Huon Hooke (Australia) replacing
Michael Fridjhon (South Africa) –
It should be Michael Fridjhon writing this, but Michael unfortunately could not attend this year’s judging due
to an accident which resulted in a broken shoulder. Being made of stern stuff he selected the 100 South
African entries and we look forward to his return for the judging in 2018.
As a result of Michael’s late withdrawal, the show was judged with five judges rather than the usual six. There was a new face at the table in the person of Patrick Comiskey, who very capably took over as the USA’s representative Judge.
It was our first competition with new owner Ross Anderson running the show, and things ran as smoothly as ever, with founder Judith Kennedy AM occasionally popping in to check on progress.
Shiraz was one of the strongest classes. I noted a remarkable number of spicy wines, including some with evident use of whole-bunch, mostly to their benefit.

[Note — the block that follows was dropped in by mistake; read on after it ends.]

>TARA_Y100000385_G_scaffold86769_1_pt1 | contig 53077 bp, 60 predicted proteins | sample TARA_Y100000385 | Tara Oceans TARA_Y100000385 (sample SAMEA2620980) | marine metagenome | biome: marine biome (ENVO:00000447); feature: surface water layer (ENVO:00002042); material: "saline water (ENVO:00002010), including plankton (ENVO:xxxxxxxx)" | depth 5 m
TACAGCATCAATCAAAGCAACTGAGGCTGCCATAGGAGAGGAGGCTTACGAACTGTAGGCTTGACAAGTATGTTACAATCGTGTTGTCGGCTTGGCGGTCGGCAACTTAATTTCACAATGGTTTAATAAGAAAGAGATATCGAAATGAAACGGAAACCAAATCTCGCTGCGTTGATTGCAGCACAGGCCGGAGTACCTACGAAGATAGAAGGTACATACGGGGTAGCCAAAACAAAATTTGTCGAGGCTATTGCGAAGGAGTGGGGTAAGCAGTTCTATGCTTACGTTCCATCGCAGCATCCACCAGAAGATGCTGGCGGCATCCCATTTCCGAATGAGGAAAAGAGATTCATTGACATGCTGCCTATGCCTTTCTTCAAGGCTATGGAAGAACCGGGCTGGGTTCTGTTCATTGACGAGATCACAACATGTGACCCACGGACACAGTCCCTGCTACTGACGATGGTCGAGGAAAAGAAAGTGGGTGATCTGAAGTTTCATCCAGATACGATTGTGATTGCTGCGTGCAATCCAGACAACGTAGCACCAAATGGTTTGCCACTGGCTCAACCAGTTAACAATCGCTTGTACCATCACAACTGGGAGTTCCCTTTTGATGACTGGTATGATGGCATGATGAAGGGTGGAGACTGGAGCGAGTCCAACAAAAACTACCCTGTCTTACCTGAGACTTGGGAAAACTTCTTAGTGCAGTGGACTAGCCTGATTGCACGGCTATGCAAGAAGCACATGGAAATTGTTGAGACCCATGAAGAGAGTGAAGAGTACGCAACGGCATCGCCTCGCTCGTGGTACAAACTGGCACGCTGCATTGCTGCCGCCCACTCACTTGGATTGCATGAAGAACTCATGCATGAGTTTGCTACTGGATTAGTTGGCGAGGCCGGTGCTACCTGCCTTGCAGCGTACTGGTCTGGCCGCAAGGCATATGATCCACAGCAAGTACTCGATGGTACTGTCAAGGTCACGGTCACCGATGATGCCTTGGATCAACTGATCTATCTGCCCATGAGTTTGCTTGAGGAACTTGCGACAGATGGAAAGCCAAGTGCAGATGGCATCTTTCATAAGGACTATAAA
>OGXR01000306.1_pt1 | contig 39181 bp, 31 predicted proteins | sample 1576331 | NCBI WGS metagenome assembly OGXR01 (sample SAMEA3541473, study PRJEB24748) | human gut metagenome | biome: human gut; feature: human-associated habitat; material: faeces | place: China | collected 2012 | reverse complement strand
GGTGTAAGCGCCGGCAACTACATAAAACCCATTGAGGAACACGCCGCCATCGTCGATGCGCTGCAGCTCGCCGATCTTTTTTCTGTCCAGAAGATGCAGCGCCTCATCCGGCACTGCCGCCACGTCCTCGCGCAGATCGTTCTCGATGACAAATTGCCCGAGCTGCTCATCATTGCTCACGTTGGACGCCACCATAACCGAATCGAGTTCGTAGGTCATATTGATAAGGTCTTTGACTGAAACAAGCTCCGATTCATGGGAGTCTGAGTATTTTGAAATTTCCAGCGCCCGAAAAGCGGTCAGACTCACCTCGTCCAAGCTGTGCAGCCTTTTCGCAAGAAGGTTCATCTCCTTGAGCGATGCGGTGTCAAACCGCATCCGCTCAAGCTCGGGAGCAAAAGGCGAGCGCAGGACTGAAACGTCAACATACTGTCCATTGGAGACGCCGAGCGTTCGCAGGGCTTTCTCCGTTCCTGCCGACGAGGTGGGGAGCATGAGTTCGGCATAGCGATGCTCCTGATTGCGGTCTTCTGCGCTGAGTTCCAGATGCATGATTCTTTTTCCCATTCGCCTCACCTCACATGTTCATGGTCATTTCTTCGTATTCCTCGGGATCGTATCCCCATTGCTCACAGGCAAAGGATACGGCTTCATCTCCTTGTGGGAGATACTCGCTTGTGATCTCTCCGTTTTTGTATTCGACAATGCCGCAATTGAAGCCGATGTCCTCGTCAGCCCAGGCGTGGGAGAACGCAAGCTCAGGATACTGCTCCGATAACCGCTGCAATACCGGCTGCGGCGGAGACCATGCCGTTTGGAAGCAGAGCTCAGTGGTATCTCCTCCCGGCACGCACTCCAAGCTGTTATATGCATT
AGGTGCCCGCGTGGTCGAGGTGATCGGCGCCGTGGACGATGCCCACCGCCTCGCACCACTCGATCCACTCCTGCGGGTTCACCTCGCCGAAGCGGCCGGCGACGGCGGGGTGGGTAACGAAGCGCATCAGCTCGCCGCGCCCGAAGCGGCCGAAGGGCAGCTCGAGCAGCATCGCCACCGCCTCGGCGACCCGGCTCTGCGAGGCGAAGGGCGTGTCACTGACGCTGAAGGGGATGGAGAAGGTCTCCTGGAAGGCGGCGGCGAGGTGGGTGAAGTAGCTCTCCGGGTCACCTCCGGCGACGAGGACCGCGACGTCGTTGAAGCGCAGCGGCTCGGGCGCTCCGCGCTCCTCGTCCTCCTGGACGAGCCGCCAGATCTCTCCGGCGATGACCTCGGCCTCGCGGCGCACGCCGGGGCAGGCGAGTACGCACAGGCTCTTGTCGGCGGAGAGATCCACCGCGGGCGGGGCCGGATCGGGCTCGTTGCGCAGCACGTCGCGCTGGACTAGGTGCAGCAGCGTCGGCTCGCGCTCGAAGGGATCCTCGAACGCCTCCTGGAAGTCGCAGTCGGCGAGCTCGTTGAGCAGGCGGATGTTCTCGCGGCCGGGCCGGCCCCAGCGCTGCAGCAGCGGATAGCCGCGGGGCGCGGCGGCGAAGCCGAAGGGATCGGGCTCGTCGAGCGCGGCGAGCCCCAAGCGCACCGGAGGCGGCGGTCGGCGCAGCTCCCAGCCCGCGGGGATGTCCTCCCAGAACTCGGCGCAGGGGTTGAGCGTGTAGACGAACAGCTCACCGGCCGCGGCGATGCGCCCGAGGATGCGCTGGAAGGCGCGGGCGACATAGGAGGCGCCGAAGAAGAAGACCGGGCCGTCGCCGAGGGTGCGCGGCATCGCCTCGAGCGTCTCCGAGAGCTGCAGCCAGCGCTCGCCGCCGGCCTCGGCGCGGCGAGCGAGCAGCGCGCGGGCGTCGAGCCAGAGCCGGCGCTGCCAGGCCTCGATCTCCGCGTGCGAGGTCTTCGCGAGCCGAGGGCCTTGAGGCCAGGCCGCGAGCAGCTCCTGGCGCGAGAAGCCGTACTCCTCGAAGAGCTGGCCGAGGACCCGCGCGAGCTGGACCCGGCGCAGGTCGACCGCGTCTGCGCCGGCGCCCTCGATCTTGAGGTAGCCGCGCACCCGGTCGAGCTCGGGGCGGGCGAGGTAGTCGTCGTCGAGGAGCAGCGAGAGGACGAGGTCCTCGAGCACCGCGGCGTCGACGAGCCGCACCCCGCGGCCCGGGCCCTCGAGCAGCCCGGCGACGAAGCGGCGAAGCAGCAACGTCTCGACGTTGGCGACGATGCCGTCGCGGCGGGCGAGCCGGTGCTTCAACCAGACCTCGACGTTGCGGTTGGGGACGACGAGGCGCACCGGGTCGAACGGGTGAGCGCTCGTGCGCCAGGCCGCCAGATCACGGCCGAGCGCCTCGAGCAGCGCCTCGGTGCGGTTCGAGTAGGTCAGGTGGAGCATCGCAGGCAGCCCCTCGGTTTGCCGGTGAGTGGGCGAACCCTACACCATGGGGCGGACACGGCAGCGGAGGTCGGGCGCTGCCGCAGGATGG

Sparkling was a strong class with many fine wines, and many styles being rewarded – rosés, blanc de blancs and blends; young and mature wines, vintage and non-vintage.
The Other Reds (Full Bodied Varieties) class was also strong, and a great pleasure to judge. It was diverse in varieties and styles, and loaded with interest. Zinfandel in particular excelled, which is probably a good sign for the USA. (At time of writing I have no knowledge of the results, except that both the trophy winner and runner-up in this class were zins.) Other varieties to excel were cinsault, durif, malbec, montepulciano and tempranillo.
White blends on the other hand was not a strong class.
It is a pity there have to be winners and losers: Chile this year did not score any trophies, but at the time of writing, the identities of the class winners (determined on aggregate points) and the ‘country of show’ are still secret.
We do however know the trophy results: New Zealand again topped the trophy list with six, USA scored four and Australia, South African and Canada scored two each. Arguably, inordinate importance is attached to these trophies, whereas the aggregate scores – based on the gold and double-gold medals won – are a more meaningful measure of the performance of each country. All will be revealed on October 11!